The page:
It’s probably time to wrap up our online debate on the pros and cons of digging your soil, and what has been very noticeable is the rise in popularity of the no dig method. The comments have been flooding in again this month, and no dig guru Charles Dowding has been in touch with a reply for north London allotment holder Mr Conroy-Browne. Charles, who gardens organically in Somerset, says; “I have horrible wet clay and six years ago the drainage was awful with poor crops. Successive (annual) 50mm applications of well rotted horse manure and compost, on the surface only with no digging, have encouraged sufficient worms to sort out this problem and now, in extremely wet conditions, broad beans, salad and spring onions are thriving.”    

From the feedback we’ve received (and many thanks to all of you who have contacted us), it seems that the majority of our readers are willing to try the no dig method on a small area of their plot rather than throw away the fork and spade completely, and we hope to hear of any dramatic results later in the year.  If you’ve got any final comments on the subject, you can e-mail or post on the Garden Forum Beansandtoms weblog, and we’ll contact you for permission to use your comments in further updates.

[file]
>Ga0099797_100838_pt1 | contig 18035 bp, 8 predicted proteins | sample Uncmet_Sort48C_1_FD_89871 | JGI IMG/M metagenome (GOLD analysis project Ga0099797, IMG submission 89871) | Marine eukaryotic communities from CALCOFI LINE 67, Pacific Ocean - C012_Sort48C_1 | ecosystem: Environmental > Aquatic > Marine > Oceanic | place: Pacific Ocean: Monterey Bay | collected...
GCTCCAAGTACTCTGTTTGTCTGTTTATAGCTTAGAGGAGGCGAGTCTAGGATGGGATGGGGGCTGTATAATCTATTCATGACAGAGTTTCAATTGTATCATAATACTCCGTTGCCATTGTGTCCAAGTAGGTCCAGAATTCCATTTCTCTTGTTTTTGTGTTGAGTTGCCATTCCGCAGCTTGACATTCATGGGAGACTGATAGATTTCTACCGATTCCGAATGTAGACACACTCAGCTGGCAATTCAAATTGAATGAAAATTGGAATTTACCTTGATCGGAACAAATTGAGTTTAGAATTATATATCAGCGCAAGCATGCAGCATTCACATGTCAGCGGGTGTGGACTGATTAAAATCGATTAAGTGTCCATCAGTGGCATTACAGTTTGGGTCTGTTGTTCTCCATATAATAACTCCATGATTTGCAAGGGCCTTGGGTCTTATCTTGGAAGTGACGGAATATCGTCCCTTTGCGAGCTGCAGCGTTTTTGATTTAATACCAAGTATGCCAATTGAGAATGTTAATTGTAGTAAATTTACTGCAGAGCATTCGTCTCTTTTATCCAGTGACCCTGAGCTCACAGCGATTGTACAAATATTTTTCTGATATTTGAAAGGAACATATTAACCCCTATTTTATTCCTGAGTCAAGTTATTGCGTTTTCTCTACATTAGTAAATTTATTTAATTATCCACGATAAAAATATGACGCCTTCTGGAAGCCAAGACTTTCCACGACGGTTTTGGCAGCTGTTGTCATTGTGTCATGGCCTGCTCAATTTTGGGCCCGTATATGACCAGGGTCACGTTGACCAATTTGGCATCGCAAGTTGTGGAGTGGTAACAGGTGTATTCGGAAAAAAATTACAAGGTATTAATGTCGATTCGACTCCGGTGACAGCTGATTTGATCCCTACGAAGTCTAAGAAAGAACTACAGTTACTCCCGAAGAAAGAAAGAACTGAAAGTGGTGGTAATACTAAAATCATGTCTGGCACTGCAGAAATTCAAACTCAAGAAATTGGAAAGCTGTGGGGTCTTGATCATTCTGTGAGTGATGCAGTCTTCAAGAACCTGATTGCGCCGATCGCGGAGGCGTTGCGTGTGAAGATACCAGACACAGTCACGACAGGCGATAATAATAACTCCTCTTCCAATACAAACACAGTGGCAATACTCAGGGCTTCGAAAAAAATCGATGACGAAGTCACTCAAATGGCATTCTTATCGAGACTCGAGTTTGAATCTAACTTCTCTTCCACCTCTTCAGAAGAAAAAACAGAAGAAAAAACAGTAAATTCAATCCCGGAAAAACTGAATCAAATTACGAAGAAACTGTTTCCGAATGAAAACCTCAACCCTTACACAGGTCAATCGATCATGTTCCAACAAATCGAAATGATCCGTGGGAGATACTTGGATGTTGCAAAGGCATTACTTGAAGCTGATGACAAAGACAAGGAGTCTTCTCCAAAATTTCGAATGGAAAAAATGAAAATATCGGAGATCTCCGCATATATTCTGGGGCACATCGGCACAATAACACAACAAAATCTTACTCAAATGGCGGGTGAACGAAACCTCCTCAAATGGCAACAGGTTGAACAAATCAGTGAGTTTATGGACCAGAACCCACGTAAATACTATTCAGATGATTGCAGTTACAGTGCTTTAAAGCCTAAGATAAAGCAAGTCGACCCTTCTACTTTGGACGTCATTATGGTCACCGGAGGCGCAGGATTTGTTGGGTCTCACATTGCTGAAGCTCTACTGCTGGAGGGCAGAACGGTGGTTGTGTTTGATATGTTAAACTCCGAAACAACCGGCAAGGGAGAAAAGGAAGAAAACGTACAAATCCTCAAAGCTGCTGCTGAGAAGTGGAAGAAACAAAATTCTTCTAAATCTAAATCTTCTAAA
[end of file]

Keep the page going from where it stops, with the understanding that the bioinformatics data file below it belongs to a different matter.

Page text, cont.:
And last month…
You might remember from my last e-mail update (subscribe here if you didn’t receive a copy) that I was expecting to spend the whole month in the greenhouse, madly sowing our organic seeds. Unfortunately, I never quite made it all the way through as I filled up all the staging in the greenhouse! The ‘house full’ signs are up and I’m sure, like me, you get a real buzz from having so many seeds germinating and plants growing on. Kate and I will be potting up the various seedlings as required, and our first batch of companion plants – marigolds, phacelia and I’m also including basil on the list – are well underway. The Kitchen Garden planner in the potting shed reveals that our next Nematode application is due, 6 weeks after the last, and we’ve tided up and covered most of the strawberries – as well as keeping one eye firmly on the horticultural world and publishing articles on the weblog. Phew!

Meanwhile, Head Gardener Dave, who tends the formal gardens suMysteriousholerrounding the Kitchen Garden, is still no nearer to finding out who – or what – is making holes in his lawn (see January’s update). If you can help the poor chap, contact me  and together we’ll try to get a smile out of him!

Dave’s resorted to pulling his mower out the shed, setting it on a high cut and giving the lawns a first trim – and they do look good for it. He’s also been tidying up the grasses in the wild flower garden and admiring his daffodil displays! 
That’s all the Kitchen Garden news for now but don’t forget to visit the completely revamped Harrod Horticultural weblog, accessible from the Garden Forum link on this page, and enjoy reading the articles we’ve published. We’re posting a mix of gardening news, information and anything else that takes our fancy – daily - and it’s proving a popular destination.  You can even post a comment of your own, especially if you’ve got some good gardening tips or can relate to some of the articles we’ve written. We’ve got recipes, pest control information and lots more – the Garden Forum is certainly the place to visit!